NEWS
February 16, 2015 | By Ronnie Polaneczky, Daily News Columnist
STUFF TENDS to get fixed at my house when we know company is coming. We race around the place, see it through a guest's eye, and wonder how we let ourselves get used to the busted doorknob, the dirty wall, the ugly chair. So we repair, clean and replace. And after the guests leave, we enjoy the improvements we didn't know we'd needed until shame prompted us to look around. Well, Philly, company is coming. Over the next 17 months, we'll host the gigantic annual get-together of the NAACP (this July)
NEWS
September 29, 2014 | By Laura McCrystal, Inquirer Staff Writer
CANADENSIS, Pa. - The vibrant display of pumpkins, gourds, and mums sat outside the shop, where the aroma of hot apple cider filled the air. Temperatures flirted with 80, and trees were beginning to show off brilliant hues of red and orange. But something was missing: customers. "We should be busy, busy, busy," Elaine Bubb, owner of the Stonewall Garden Center, said Saturday morning. But tourists were largely avoiding the area as the manhunt for alleged state trooper killer Eric Frein entered its third week.
NEWS
July 5, 2014
ISSUE | STAYING SAFE Leave it to the pros The increase in fireworks-related injuries is easily explained, and I speak from experience as a commander for nine years of the Police Department bomb squad ("Fireworks-related injuries zoomed last year," July 2). Laws regarding who can purchase and use fireworks in Pennsylvania are as murky as the Schuylkill, making fireworks too accessible. That often puts them in the hands of individuals who have been drinking. Most disturbing, some adults allow children to use fireworks.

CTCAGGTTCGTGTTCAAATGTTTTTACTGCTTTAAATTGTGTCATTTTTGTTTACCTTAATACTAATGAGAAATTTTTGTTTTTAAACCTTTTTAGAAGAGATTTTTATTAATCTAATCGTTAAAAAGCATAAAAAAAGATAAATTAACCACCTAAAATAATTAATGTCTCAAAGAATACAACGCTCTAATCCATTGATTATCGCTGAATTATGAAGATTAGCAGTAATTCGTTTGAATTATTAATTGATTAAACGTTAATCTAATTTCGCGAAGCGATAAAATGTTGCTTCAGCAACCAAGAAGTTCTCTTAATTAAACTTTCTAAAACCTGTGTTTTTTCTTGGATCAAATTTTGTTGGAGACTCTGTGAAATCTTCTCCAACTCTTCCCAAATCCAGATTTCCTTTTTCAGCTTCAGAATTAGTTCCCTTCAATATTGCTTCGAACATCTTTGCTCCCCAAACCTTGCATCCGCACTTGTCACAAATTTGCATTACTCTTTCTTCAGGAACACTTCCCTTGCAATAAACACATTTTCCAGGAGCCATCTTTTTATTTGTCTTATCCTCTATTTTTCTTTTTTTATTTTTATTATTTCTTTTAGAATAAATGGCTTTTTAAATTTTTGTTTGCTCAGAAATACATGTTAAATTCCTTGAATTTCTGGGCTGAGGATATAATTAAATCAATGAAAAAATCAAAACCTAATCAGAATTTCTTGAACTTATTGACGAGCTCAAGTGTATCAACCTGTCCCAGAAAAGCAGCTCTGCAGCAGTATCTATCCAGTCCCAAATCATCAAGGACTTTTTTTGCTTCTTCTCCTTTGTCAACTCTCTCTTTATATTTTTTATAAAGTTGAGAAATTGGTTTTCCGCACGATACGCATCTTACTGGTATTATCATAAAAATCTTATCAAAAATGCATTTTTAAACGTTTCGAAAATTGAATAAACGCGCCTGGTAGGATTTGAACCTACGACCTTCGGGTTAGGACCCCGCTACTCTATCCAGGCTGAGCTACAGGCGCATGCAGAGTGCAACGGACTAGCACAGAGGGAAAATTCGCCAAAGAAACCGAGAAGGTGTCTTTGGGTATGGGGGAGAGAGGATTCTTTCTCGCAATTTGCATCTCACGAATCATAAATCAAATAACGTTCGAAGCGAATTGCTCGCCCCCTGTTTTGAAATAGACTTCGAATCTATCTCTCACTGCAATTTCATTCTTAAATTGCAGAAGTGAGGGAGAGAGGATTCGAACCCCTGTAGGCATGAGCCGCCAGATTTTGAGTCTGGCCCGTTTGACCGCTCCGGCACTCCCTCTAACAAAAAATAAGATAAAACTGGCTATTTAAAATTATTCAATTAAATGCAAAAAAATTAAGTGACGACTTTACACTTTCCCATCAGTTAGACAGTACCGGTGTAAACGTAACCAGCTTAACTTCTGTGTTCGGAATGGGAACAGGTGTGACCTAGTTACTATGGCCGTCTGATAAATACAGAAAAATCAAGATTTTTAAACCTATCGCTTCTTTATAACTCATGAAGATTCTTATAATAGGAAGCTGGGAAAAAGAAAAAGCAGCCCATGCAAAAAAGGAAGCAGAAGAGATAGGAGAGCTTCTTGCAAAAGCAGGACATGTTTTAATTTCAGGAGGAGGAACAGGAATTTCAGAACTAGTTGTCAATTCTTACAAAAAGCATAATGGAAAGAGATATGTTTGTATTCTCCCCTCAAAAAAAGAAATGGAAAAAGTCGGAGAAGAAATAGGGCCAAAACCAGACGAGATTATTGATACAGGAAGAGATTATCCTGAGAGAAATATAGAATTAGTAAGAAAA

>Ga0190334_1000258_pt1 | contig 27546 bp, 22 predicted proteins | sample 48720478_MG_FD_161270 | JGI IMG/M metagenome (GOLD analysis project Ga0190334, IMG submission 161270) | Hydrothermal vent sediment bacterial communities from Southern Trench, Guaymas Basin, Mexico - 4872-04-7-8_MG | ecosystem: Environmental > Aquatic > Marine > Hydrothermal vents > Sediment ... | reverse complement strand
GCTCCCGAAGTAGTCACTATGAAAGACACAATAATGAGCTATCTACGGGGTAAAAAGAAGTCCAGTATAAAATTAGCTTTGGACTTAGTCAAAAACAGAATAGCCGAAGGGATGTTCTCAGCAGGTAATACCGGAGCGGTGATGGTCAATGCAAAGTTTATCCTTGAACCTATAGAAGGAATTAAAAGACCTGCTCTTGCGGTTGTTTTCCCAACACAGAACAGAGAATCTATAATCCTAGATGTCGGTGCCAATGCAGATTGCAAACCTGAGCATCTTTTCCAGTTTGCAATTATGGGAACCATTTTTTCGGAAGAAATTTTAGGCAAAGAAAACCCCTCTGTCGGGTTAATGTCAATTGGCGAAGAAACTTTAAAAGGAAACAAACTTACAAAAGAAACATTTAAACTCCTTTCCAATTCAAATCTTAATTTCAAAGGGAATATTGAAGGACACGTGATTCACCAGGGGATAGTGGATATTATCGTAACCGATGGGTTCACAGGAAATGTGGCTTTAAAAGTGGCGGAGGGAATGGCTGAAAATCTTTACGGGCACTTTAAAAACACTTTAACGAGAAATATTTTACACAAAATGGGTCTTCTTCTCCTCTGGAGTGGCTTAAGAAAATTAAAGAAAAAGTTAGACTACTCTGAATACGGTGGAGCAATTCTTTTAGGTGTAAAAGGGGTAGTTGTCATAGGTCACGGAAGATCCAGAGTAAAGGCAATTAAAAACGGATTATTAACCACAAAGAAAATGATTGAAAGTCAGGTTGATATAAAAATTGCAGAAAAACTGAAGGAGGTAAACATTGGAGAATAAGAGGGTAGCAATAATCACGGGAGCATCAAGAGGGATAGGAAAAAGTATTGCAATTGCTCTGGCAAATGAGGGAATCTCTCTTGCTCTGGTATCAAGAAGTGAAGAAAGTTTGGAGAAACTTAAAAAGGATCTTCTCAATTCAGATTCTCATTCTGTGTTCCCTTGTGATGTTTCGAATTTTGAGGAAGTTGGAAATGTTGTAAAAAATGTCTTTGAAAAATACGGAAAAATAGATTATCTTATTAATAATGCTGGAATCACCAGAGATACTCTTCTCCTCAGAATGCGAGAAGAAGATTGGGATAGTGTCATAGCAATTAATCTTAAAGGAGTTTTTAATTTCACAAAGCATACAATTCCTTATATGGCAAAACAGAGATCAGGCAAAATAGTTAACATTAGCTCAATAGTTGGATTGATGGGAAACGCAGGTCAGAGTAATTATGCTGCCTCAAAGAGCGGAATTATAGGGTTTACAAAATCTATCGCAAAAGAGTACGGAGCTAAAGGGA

BUSINESS
December 24, 2013 | By Jane M. Von Bergen, Inquirer Staff Writer
When Paul Steinke, 49, became general manager of the Reading Terminal Market in 2001, a voice in his head cautioned him that he might be joining a dying institution. Hard to imagine why, considering that the market, especially crowded around big food holidays like Thanksgiving, Christmas, and Easter, attracts 115,000 visitors a week. One of America's oldest and largest public markets, it is also one of the city's top tourist attractions. Question: What worried you in 2001?
BUSINESS
November 7, 2013 | By Chris Hepp, Inquirer Staff Writer
LONDON - Mayor Nutter met the competition Tuesday, and it is formidable. As he goes about his eight-day trade trip to London and Tel Aviv, even the irrepressible Nutter had to acknowledge his city faces an uphill battle in the global travel and tourist market. That was evident Tuesday at the World Travel Market, a monstrous convention for 47,000 travel-industry professionals, where seemingly all the globe's nations and major cities set up booths to sell themselves. The largest such gathering in the English-speaking world, the travel market featured acres of geographic displays, organized by continents, then countries, then cities and regions.
TRAVEL
July 28, 2013
Cambodia has joined hands with Australia in an effort to use the Internet to help preserve its fabled Angkor Wat temple complex, the Australian Embassy announced this month. Name: angkorsunsets.com How it works: As part of a master plan to limit damage to the complex, a recently opened website, Angkor Sunset Finder, will give tourists recommendations for where in the 400-square-kilometer (160-square-mile) complex one can watch spectacular sunsets. Why it's needed: A handful of well-publicized spots from which to watch the setting sun attract too many tourists, endangering the place's physical and aesthetic integrity.